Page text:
Sunday’s Tiger: Glenn Wilson

Glenn Wilson

  • Born: December 22, 1958 in Baytown, Texas
  • Bats: Right Throws: Right
  • Height: 6′ 1″ Weight: 190 lbs.
  • Acquired: Drafted by the Tigers in the 1st round (18th pick) of the 1980 amateur draft.
  • Seasons in Detroit: 2 (1982-83)
  • Uniform Number: 12
  • Stats: .278 avg., 23 HR, 99 RBI, .739 OPS

Twenty-seven years ago this past March, the Tigers orchestrated the trade that all but secured their 1984 World Series championship.

GlennWilsonIn case you’ve forgotten, on March 24 that year, the Tigers sent Glenn Wilson and catcher/first baseman extraordinaire John Wockenfuss to the Phillies for lefty reliever Willie Hernandez and first baseman Dave Bergman.

Certainly it worked out well that year, but I was disappointed that the Tigers traded one of my favorite players –Wilson – and one that Tigers many fans loved for his versatility, his name and his funky batting stance, Wockenfuss.

But back to the beginning.

Wilson made his major-league debut for the Tigers on Opening Day in Detroit against the Blue Jays on April 15, 1982. A rash of injuries to Tigers regulars — Eddie Miller (!) and Rick Leach — led the club to recall the 23-year-old Wilson and Howard Johnson from Triple-A Evansville.

“I was with the Tigers, not on the roster, during spring training,” Wilson told Tom Loomis of the Toledo Blade. “I never expected to be up here this year. I figured what I had to do was work hard down there and I’d get a good shot at the majors next year.”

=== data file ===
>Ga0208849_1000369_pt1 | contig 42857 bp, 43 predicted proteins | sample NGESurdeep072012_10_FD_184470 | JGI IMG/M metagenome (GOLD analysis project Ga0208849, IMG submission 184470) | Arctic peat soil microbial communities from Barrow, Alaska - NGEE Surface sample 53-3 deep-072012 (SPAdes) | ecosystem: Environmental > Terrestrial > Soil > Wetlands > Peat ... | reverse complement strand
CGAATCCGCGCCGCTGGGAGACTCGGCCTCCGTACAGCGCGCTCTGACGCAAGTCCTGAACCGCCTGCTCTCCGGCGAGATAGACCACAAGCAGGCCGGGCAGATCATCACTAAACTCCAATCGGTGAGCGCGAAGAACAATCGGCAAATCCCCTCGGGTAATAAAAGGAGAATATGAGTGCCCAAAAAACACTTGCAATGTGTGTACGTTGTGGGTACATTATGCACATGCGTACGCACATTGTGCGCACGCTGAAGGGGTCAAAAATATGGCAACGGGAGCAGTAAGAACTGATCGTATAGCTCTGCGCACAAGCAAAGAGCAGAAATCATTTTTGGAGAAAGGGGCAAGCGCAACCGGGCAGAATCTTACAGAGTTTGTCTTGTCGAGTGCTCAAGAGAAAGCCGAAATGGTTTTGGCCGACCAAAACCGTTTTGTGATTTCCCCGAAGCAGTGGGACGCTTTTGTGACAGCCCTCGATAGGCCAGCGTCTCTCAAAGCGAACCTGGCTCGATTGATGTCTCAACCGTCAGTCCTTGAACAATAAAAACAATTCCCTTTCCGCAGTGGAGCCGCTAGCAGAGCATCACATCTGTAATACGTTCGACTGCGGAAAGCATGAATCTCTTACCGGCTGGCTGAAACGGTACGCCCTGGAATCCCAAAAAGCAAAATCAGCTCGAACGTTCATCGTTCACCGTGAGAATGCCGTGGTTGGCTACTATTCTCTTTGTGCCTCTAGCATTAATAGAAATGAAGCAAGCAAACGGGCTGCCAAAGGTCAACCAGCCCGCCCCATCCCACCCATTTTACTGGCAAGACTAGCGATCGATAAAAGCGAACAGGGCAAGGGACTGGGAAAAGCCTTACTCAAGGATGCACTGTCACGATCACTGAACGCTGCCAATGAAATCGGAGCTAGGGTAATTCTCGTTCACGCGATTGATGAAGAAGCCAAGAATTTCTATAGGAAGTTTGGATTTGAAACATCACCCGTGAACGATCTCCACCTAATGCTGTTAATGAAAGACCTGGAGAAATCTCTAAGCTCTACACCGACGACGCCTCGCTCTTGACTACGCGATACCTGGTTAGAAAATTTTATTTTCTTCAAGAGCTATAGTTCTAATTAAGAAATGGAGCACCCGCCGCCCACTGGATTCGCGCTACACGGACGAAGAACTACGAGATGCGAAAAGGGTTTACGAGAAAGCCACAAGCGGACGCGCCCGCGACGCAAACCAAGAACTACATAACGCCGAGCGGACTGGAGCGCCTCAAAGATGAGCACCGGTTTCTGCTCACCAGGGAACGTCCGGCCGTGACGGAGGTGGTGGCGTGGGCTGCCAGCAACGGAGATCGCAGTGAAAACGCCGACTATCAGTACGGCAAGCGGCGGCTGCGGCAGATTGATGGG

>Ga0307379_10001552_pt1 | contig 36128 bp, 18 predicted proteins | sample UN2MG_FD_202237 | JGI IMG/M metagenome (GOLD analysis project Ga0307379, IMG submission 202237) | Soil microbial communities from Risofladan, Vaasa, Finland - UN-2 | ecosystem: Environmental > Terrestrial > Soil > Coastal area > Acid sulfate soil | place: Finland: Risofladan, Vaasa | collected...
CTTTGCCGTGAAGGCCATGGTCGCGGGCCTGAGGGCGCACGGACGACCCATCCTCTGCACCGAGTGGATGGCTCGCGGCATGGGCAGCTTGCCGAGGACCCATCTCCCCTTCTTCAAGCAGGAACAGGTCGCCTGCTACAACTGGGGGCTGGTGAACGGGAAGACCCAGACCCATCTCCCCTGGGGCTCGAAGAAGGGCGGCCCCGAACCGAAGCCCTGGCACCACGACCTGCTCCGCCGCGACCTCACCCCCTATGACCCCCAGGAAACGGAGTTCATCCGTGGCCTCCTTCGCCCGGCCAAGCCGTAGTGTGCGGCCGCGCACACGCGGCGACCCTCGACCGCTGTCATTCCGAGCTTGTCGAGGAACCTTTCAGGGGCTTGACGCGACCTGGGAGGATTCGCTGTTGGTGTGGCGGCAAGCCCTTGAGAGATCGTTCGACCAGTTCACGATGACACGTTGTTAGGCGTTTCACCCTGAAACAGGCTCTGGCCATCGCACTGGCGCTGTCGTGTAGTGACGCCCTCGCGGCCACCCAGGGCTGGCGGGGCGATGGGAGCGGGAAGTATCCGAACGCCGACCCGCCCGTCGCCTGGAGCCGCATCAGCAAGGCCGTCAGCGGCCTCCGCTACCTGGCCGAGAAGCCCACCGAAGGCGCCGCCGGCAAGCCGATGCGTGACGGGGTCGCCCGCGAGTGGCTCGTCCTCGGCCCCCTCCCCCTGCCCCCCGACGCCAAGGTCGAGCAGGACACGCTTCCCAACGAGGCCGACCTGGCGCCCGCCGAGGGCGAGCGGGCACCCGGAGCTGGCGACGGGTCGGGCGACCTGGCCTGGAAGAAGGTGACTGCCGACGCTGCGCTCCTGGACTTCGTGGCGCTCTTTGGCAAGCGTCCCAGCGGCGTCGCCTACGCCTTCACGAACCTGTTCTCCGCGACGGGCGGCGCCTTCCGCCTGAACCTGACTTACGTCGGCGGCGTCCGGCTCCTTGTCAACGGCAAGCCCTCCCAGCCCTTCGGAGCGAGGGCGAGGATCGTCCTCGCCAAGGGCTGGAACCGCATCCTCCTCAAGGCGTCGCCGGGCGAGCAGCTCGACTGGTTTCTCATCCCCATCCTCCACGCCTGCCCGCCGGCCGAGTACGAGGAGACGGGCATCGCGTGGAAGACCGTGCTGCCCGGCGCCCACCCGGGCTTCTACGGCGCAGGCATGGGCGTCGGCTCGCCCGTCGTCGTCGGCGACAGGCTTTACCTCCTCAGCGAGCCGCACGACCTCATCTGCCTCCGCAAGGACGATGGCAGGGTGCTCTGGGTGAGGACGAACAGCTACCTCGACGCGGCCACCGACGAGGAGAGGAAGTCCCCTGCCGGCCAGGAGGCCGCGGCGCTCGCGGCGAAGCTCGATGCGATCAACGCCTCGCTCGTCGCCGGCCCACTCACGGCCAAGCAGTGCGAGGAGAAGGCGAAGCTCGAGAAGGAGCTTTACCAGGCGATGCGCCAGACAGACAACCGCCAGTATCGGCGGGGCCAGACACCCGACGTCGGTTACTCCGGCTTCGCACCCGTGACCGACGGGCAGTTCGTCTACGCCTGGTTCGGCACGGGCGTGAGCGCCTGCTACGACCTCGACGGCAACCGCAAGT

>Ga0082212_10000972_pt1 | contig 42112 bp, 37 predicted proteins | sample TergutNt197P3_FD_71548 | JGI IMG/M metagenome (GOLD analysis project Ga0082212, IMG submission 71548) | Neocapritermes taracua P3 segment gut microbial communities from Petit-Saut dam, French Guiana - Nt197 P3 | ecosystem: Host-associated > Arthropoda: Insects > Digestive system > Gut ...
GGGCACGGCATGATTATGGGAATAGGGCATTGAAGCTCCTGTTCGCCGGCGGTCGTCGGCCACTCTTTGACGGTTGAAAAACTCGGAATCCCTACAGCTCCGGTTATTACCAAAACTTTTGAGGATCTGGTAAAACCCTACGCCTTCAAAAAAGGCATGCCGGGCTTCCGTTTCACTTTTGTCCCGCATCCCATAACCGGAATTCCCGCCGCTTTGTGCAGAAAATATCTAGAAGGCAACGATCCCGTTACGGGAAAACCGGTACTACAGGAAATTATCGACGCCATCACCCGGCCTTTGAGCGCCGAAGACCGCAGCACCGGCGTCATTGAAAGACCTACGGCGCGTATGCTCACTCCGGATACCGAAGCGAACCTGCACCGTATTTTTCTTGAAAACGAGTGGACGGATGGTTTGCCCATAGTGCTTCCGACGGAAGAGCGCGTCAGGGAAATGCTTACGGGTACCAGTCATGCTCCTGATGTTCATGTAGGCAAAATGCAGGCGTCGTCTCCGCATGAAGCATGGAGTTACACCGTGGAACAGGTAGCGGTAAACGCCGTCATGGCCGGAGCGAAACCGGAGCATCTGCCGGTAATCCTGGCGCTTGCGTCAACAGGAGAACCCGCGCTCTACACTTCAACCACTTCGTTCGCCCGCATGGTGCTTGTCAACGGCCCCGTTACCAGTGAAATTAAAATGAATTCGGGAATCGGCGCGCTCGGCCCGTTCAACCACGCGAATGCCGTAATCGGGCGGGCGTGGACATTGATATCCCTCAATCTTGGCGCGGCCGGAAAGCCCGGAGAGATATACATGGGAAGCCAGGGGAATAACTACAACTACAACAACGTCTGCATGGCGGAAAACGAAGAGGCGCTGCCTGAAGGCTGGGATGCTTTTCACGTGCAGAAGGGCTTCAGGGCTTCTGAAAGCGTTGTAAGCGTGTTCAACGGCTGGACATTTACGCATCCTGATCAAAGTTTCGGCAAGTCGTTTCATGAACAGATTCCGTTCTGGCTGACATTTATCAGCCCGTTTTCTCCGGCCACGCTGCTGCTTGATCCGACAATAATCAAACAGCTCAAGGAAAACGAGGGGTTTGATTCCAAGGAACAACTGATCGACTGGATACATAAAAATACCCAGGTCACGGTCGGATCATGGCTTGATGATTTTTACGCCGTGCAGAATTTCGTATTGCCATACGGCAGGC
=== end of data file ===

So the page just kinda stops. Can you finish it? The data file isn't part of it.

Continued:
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Talking with Johnny Grubb, Part II

JohnnyGrubb2.jpgThis is the second and final installment of my conversation with former Tigers outfielder and pinch-hitter extraordinaire, Johnny Grubb. You can find the first installment here.


Mike McClary: Heading into the 1984 season, was it a long off-season? It would seem like you would be chomping at the bit to get back on the field shortly after a little break. Was everyone coming into spring training raring to go?

Johnny Grubb: Yeah, I think so. I remember us getting Dave Bergman and Willie [Hernandez]. So they came over, and they fit right in with the team, too. I mean, we just had a good group of guys that got along, and Dave Bergman is a heck of a guy and so was Willie. So it worked out great.

MMc: Let’s talk about the ’84 season in general. Obviously, you got off to a great start, 9-0, and in the middle of that, Jack Morris throws a no-hitter. As you were getting older and becoming the seasoned veteran, were you really just enjoying about every moment of that season?

JG: Oh, gosh, yeah. It was fun to watch those guys play and every once in a while to jump in and do something myself. But it was a lot of fun watching Gibby and Alan Trammell and Lou Whitaker and Darrell [Evans] — and Lance did a great job. And Howard Johnson had the great season for us. I thought he did a great job. And Larry Herndon and all those guys really did well in the pitching.

So really what I remember most about it is that I never really felt like we were out of any ballgame. Any lead a team could get, we felt like we could have a big inning and jump right back in the game. And we had real good pitching, so if we had the lead, we had Willie and [Aurelio] Lopez coming in to shut the door on them. The pitchers did their job, and the hitters did their job. And we just felt like we could win any game.

That 35-5 start really helped a lot, too. But I think that pretty much was an indicator of how strong we were because that’s pretty phenomenal when you think about a 35-5 start in the major leagues. That’s pretty good.

Continue reading “Talking with Johnny Grubb, Part II”